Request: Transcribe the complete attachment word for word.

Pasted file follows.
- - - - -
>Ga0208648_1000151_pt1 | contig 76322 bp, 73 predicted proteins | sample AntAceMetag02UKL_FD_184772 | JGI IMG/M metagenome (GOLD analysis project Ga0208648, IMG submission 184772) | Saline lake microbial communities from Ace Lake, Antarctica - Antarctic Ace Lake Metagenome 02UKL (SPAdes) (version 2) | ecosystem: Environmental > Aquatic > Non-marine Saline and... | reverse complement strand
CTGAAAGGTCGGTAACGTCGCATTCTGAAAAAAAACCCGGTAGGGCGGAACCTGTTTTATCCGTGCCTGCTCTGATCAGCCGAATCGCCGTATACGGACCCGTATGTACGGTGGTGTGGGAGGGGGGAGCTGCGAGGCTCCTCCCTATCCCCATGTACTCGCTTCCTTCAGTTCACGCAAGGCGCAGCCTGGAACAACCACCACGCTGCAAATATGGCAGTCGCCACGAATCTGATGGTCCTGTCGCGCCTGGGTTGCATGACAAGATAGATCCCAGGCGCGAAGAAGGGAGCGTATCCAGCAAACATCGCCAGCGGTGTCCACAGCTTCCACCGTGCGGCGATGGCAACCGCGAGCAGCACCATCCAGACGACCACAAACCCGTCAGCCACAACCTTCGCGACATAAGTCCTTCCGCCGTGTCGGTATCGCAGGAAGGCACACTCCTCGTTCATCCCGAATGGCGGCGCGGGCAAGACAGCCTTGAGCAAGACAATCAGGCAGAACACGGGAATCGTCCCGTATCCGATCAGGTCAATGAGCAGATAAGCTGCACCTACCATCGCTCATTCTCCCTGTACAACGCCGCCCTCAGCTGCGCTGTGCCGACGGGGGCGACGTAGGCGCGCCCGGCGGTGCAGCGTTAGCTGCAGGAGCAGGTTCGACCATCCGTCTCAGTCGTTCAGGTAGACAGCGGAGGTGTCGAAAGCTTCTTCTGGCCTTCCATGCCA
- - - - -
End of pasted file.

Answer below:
>Ga0208648_1000151_pt1 | contig 76322 bp, 73 predicted proteins | sample AntAceMetag02UKL_FD_184772 | JGI IMG/M metagenome (GOLD analysis project Ga0208648, IMG submission 184772) | Saline lake microbial communities from Ace Lake, Antarctica - Antarctic Ace Lake Metagenome 02UKL (SPAdes) (version 2) | ecosystem: Environmental > Aquatic > Non-marine Saline and... | reverse complement strand
CTGAAAGGTCGGTAACGTCGCATTCTGAAAAAAAACCCGGTAGGGCGGAACCTGTTTTATCCGTGCCTGCTCTGATCAGCCGAATCGCCGTATACGGACCCGTATGTACGGTGGTGTGGGAGGGGGGAGCTGCGAGGCTCCTCCCTATCCCCATGTACTCGCTTCCTTCAGTTCACGCAAGGCGCAGCCTGGAACAACCACCACGCTGCAAATATGGCAGTCGCCACGAATCTGATGGTCCTGTCGCGCCTGGGTTGCATGACAAGATAGATCCCAGGCGCGAAGAAGGGAGCGTATCCAGCAAACATCGCCAGCGGTGTCCACAGCTTCCACCGTGCGGCGATGGCAACCGCGAGCAGCACCATCCAGACGACCACAAACCCGTCAGCCACAACCTTCGCGACATAAGTCCTTCCGCCGTGTCGGTATCGCAGGAAGGCACACTCCTCGTTCATCCCGAATGGCGGCGCGGGCAAGACAGCCTTGAGCAAGACAATCAGGCAGAACACGGGAATCGTCCCGTATCCGATCAGGTCAATGAGCAGATAAGCTGCACCTACCATCGCTCATTCTCCCTGTACAACGCCGCCCTCAGCTGCGCTGTGCCGACGGGGGCGACGTAGGCGCGCCCGGCGGTGCAGCGTTAGCTGCAGGAGCAGGTTCGACCATCCGTCTCAGTCGTTCAGGTAGACAGCGGAGGTGTCGAAAGCTTCTTCTGGCCTTCCATGCCA